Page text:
Researchers Study the Trend of Using Arbitration to Resolve Health Care Delivery Problems

Evaluation of alternative dispute resolution agreements in health care delivery

From 1996 to 1997, researchers at the RAND Corporation conducted the first phase of a two-phase project to evaluate the pattern of use of binding arbitration agreements by California health care plans and providers and their effect on dispute outcomes.

The research team conducted a literature review, surveyed California physicians and hospitals and interviewed representatives of stakeholder organizations, including medical malpractice insurers, health insurers, health maintenance organizations (HMOs) and relevant trade associations.

The project was part of the Robert Wood Johnson Foundation (RWJF) Improving Malpractice Prevention and Compensation Systems national program.

Key Findings: The following were among the findings reported by team members in Law and Contemporary Problems:

  • Only nine percent of the surveyed physicians and nine percent of the surveyed hospitals said they use binding arbitration agreements.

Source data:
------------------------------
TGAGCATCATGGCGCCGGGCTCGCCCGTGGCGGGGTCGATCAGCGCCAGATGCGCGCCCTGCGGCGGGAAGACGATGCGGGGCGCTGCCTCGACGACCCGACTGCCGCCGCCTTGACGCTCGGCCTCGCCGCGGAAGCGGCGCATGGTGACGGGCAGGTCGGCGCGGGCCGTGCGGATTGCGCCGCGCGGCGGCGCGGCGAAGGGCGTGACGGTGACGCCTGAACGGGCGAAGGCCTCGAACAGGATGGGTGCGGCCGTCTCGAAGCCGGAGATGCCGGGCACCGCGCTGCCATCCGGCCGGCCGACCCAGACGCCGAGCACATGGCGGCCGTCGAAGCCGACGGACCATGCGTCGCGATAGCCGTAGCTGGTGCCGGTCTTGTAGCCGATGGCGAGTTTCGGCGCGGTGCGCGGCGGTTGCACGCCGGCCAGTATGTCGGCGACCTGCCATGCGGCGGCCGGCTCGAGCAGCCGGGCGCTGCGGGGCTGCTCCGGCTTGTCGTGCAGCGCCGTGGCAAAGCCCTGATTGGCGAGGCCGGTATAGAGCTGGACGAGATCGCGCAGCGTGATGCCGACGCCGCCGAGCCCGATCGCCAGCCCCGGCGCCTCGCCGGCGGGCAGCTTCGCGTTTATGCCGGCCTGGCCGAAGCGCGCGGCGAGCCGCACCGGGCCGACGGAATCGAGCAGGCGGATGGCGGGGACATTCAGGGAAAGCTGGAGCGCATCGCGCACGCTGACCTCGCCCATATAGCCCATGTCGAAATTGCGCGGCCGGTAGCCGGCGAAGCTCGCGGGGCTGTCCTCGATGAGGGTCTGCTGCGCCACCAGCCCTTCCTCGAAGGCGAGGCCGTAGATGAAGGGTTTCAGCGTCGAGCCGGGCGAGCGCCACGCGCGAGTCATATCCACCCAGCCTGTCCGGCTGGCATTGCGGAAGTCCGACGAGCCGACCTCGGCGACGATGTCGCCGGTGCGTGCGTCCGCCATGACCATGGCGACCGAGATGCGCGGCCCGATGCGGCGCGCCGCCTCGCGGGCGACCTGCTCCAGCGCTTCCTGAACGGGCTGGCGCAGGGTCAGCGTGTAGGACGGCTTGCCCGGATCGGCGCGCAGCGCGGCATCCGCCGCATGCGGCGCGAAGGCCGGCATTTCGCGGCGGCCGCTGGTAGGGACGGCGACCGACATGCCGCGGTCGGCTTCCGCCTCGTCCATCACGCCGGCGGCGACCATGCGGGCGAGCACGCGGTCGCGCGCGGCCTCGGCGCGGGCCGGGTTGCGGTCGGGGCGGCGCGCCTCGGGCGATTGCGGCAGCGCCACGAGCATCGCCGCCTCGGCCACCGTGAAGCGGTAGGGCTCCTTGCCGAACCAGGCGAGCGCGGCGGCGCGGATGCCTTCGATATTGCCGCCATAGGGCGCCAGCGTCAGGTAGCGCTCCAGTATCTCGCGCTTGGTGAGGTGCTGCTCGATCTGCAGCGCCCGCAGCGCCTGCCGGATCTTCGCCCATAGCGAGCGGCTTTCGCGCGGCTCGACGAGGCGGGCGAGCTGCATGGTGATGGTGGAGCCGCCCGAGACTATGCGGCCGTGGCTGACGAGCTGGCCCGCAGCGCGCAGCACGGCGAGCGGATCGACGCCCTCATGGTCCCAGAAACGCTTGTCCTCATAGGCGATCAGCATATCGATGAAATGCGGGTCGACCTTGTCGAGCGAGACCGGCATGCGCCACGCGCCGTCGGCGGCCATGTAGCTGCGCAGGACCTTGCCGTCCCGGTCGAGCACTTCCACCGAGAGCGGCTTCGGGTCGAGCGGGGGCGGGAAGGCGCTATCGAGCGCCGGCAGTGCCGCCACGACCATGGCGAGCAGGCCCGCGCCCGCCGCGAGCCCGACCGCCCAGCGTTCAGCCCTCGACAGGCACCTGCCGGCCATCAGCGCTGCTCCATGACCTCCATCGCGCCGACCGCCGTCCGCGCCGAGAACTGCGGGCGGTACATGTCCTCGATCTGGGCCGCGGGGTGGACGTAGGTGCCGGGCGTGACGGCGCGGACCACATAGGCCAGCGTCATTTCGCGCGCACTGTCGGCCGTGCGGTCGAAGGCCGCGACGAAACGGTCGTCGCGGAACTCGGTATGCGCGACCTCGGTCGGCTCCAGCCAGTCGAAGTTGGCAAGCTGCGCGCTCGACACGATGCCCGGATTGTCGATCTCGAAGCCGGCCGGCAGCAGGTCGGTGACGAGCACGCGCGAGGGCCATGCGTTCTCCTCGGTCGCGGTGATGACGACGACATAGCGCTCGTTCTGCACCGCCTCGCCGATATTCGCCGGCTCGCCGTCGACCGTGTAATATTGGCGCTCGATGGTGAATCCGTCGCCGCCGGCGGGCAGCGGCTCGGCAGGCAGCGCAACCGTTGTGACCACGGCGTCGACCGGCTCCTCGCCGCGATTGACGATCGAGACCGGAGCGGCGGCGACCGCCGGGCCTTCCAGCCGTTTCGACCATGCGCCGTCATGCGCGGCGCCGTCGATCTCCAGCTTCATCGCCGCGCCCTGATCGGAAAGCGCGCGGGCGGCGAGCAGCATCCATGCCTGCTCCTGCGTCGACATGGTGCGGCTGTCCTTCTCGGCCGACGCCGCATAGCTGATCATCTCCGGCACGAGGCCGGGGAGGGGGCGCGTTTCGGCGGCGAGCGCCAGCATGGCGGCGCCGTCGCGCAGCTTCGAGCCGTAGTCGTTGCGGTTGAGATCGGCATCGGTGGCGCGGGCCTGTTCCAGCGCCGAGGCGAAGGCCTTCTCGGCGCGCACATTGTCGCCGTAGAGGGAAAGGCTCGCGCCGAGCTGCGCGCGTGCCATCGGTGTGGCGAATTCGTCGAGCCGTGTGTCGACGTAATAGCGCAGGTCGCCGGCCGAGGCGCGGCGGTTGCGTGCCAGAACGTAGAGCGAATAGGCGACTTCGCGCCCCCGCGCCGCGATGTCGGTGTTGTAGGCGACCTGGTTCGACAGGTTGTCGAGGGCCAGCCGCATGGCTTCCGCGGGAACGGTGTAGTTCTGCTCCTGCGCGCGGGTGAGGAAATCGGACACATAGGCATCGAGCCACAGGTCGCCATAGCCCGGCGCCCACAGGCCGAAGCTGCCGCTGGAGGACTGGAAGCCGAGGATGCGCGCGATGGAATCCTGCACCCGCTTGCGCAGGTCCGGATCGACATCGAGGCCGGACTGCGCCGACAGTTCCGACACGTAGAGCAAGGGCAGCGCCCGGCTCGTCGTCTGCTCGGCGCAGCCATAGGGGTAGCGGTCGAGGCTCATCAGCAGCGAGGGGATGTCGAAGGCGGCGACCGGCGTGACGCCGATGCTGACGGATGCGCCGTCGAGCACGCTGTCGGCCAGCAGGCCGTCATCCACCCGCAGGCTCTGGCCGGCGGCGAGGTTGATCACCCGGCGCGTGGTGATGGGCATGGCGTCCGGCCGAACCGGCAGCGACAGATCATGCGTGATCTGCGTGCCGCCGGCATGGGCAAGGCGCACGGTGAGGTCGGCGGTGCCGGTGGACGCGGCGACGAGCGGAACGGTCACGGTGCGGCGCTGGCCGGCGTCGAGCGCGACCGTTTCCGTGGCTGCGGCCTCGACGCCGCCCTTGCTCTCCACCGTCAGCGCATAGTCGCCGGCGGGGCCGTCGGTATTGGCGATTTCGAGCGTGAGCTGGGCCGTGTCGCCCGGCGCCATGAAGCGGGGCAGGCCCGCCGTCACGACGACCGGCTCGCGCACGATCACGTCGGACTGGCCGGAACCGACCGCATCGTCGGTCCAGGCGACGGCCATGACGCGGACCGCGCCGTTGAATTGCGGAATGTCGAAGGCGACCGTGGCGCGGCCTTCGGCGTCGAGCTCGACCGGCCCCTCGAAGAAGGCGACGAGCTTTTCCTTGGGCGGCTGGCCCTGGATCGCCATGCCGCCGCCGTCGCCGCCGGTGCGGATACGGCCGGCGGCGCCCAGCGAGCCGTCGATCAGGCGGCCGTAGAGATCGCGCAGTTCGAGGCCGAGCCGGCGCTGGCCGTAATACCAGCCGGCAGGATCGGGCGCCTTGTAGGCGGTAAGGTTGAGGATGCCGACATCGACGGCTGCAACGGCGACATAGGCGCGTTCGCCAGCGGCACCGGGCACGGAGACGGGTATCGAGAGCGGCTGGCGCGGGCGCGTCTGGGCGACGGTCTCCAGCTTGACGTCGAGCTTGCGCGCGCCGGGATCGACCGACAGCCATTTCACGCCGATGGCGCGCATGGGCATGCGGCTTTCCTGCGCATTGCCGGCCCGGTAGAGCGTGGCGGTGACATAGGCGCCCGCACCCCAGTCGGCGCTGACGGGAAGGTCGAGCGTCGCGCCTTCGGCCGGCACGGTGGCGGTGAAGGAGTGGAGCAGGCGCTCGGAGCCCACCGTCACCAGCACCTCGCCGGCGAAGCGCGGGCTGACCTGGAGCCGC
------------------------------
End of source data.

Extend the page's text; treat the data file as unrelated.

• Although small, the percentage of physicians using agreements is increasing.
  • The most common reason cited by physicians for using agreements was that the physician's insurer recommended their use.
  • Lack of familiarity with binding arbitration agreements is the primary reason that physicians don't use them.
  • Most HMOs incorporate arbitration agreements into their contracts with purchasers and enrollees.

Key Conclusions: Based on this information, the project team concluded that, contrary to expectations, the use of binding arbitration agreements in California was too limited to permit a valid empirical evaluation. The team did not seek funding for the second phase.